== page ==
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Making Sense Of Muddled NFC East

After a weekend off, the Eagles are in better shape in the NFC East than they were before they had a bye. Losses by Dallas and New York further illustrated the division's mid-season personality: Who wants to win this thing?

With Philadelphia and Washington watching from the bye week perch over the weekend, the rest of the division faltered. The Giants played in New Orleans on Sunday afternoon and quarterbacks Eli Manning and Drew Brees had game controllers in their hands and Madden-ed to a combined 13 touchdown passes deep into the fourth quarter of a 49-49 tie. Fun game. No defense. Not a hint that any defense had an interest in making more than one or two stops during the game.

Then, in the final 20 seconds, the Giants DeSean Jackson-ed themselves as punter Brad Wing actually, you know, kicked to a return man instead of booming the ball out of bounds, and New Orleans found itself setting up for a 50-yard field goal after a Marcus Murphy 24-yard punt return, a fumble that New Orleans recovered, and a 15-yard facemask penalty against Wing. Kai Forbath nailed the 50-yard kick as New Orleans won the game, shocking the Giants.

New York's woes are mainly on the defensive side. The Giants are giving up chunks of yardage in the running game and they have been unable to generate any kind of pass rush. Brees tied an NFL record with seven touchdown passes (joining a group that includes Nick Foles from the Eagles' 2013 win at Oakland) as New Orleans generated a ridiculous 614 total offensive yards.

Later in the day Dallas lost to visiting Seattle, 13-12, in a defensive struggle. Dallas just can't get any production from quarterback Matt Cassel, who replaced the ineffective Brandon Weeden, who replaced the injured Tony Romo. Cassel is likely the starter on Sunday night for the 2-5 Cowboys, who welcomed back wide receiver Dez Bryant to the lineup. Covered by star cornerback Richard Sherman all day, Bryant had two receptions for 12 yards and was penalized once for offensive pass interference.

Dallas' defense played well enough to win, even without generating a quarterback sack, but the offense had nothing going, again, in the passing game. Sunday night's game is going to bear all kinds of scrutiny, of course, with a lot directed at strategy from the coaches. Does defensive coordinator Bill Davis shadow Bryant? Can the Eagles stifle the Dallas passing game? While the Cowboys are running well with Darren McFadden (113 offensive yards on 26 touches against Seattle), the passing game is contributing little. Seattle stacked the box and locked down on the Dallas receiving corps. What will Davis do?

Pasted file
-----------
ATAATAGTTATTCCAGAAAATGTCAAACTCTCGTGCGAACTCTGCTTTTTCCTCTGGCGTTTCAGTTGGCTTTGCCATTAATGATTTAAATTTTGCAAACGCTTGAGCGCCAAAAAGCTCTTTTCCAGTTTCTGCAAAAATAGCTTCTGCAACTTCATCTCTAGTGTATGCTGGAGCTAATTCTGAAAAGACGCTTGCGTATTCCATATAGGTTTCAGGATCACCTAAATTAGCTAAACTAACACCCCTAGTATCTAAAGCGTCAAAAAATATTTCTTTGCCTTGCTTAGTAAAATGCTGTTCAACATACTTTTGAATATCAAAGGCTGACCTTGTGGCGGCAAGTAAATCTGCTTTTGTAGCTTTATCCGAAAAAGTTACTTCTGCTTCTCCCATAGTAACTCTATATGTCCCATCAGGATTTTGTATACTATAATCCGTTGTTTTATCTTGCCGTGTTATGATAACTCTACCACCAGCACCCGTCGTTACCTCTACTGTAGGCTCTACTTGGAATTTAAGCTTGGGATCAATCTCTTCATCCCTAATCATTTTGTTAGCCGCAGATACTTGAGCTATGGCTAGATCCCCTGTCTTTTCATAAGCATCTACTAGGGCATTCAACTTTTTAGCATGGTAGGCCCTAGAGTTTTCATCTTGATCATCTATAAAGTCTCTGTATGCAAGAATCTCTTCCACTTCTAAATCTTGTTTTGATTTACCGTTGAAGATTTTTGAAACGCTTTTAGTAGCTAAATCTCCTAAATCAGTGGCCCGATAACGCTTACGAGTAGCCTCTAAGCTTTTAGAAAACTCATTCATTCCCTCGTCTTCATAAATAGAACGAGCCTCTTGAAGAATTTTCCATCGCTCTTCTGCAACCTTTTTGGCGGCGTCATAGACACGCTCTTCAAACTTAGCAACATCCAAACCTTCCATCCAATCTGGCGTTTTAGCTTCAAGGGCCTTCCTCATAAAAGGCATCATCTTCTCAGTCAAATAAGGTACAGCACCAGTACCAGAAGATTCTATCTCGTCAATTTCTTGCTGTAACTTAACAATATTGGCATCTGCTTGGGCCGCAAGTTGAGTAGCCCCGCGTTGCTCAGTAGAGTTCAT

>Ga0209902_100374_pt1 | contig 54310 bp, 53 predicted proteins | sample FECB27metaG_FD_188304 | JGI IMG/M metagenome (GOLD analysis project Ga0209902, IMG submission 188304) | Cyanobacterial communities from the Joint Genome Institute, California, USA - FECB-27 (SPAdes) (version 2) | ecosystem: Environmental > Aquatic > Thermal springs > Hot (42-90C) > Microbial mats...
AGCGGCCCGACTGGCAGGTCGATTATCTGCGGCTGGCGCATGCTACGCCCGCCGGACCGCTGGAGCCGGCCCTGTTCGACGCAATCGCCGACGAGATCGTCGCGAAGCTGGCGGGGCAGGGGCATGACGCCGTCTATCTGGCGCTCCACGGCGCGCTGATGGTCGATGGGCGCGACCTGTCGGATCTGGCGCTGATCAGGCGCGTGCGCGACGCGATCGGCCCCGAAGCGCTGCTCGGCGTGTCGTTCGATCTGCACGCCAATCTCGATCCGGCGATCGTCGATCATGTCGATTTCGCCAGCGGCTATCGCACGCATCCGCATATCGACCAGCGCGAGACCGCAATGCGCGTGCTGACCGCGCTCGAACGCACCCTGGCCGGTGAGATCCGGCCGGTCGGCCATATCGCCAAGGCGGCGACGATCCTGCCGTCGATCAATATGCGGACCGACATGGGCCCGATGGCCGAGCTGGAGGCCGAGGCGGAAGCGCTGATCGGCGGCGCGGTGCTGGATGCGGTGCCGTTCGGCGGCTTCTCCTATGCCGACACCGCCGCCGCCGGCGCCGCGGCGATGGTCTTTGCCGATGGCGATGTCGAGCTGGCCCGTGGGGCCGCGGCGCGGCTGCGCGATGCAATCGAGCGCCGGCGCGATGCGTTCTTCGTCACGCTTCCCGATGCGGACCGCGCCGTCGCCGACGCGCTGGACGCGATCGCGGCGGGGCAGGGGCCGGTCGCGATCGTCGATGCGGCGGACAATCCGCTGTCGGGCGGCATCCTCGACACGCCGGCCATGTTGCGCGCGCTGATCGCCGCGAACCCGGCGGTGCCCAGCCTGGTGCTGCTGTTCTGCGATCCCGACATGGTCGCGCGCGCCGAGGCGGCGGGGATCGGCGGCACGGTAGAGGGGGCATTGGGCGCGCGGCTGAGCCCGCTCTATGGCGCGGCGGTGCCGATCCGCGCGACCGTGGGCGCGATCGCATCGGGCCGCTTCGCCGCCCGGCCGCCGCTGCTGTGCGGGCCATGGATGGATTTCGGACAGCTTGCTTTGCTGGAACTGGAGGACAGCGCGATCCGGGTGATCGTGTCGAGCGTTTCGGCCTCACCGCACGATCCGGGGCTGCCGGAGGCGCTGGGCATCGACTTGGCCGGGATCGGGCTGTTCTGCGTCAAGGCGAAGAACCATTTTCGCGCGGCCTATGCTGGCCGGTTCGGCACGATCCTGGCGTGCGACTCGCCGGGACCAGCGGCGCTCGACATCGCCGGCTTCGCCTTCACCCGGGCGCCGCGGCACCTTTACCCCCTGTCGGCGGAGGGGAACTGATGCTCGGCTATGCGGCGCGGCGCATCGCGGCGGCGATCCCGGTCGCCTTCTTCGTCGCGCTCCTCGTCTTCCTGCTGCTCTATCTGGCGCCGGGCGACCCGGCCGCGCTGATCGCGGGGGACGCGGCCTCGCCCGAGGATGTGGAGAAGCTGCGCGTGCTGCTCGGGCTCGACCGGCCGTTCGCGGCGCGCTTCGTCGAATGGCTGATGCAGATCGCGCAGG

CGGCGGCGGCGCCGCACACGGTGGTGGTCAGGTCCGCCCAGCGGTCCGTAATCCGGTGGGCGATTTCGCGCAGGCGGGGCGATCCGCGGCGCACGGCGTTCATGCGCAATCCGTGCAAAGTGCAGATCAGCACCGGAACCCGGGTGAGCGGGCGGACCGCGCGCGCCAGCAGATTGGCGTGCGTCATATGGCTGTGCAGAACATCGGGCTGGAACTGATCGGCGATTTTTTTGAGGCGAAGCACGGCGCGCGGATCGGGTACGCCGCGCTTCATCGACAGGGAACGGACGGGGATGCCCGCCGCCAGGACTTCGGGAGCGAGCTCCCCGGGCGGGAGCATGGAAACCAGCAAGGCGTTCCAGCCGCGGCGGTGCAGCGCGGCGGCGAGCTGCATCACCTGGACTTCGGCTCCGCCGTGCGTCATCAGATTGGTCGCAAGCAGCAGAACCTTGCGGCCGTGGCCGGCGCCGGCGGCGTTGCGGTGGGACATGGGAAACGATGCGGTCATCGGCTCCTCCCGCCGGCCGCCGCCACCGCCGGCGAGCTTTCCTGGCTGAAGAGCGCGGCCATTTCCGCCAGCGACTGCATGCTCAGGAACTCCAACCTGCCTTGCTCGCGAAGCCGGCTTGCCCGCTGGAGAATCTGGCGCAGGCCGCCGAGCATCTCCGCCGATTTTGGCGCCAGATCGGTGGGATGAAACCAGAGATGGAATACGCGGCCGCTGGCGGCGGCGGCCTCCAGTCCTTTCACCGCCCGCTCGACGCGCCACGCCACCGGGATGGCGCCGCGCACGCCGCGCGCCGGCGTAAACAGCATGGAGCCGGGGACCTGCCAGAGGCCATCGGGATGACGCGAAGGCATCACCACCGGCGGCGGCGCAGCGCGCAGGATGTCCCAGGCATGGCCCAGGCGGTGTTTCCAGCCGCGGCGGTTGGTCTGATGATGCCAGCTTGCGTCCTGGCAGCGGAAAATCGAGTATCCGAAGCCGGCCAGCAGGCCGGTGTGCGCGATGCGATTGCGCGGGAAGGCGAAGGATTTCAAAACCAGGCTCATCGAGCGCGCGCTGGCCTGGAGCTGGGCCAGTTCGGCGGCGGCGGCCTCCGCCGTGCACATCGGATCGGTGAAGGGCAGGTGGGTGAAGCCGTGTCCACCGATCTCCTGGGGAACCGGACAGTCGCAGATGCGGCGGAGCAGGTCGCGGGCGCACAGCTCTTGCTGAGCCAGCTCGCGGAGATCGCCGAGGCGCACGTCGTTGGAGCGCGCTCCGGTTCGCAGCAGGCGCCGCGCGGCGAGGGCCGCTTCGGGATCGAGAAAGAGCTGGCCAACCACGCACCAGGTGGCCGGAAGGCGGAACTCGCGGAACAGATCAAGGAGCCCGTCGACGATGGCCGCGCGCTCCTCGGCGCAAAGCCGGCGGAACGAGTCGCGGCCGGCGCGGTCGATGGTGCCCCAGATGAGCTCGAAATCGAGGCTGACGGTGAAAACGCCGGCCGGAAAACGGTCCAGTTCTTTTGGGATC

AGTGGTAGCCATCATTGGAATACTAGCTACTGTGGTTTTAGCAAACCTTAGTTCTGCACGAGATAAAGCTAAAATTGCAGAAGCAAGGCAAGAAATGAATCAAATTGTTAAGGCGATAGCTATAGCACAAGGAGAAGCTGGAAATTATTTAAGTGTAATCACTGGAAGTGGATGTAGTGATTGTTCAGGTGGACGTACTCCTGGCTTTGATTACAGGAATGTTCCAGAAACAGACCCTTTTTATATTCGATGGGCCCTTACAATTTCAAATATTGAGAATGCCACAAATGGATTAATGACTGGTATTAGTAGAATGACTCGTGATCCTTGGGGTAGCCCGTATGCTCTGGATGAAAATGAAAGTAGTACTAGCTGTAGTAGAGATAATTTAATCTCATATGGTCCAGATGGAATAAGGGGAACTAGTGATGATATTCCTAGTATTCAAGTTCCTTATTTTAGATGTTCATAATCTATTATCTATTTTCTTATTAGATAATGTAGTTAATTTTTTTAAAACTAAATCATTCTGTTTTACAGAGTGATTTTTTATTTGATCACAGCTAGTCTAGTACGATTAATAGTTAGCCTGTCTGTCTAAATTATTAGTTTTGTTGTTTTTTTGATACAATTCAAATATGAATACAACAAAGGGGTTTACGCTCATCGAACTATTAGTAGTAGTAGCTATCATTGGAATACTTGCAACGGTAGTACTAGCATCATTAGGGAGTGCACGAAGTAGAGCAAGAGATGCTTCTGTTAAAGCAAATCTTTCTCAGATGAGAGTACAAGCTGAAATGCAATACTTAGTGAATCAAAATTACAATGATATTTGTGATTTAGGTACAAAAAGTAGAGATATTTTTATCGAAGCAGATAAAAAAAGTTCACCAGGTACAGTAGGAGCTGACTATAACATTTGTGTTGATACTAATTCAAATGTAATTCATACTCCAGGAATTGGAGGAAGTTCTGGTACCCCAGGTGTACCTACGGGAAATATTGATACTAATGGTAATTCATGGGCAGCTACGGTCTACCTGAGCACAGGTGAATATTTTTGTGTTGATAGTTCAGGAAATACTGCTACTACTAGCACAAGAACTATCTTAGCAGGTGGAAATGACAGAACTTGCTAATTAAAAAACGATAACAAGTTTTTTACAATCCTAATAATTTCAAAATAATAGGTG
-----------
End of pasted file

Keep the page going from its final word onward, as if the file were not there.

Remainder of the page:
In the big picture, the NFC East is wide open. Every team is in the mix. Every team is a contender. Dallas, at 2-5, is just one game behind New York (4-4) in the loss column. Romo comes back in a few weeks and the Cowboys will be dangerous.

How many wins will it take to win the division? Can a team like the Eagles get hot and reach 10 wins this season? That's a 7-2 finish, folks, with games at Dallas, at New England, home with Arizona and at the Giants ahead. It is possible, yes, but it's time now for the Eagles to play their best football for 60 minutes and stay at that level.

A bigger question is the state of the division, one that this summer determined was the best in the NFL in the Super Bowl era. From 1966 through 2014, the NFC East compiled more points than any division based on collective Super Bowl wins, Super Bowl losses, Hall of Famers and all-time winning percentage. The AFC West was second, and it wasn't really close.

This year's division hasn't separated itself, nor has any team shown evidence of playing consistent, winning football for long stretches at a time. New York's defense has played poorly and the Giants haven't won in the fourth quarter of games. Dallas has been ravaged by injuries, as has Washington. The Eagles? The many new pieces on offense haven't yet played with precision for an entire game and the Eagles have made just enough mistakes here and there to lose winnable games like the ones in Atlanta and Washington and even Carolina.

Maybe there is a method to all of this mediocrity, though. The Giants won the division in 2011 at 9-7, followed by the Eagles and Cowboys at 8-8 with Washington at 5-11. That season was such a crushing disappointment for the Eagles, who revamped the roster in the offseason, endured the work stoppage and then came out and struggled all season until a late-year surge brought them to .500. The Giants lost three straight mid-season games and stood at 6-6 before winning three of their final four games to capture the division and reach the playoffs.

All the Giants did in that postseason is beat Atlanta at home, shock Green Bay at Lambeau Field and stun San Francisco in the NFC Championship Game.

To complete the wild ride, the Giants upended New England in the Super Bowl, 21-17, a reminder that it doesn't matter how you reach the playoffs, the key is to get in. You can't win the Super Bowl if you aren't in the playoffs.

And the goal for the Eagles, as they re-assemble after the bye week in better shape than before, is to just get in. To do so, a great performance at Dallas helps.

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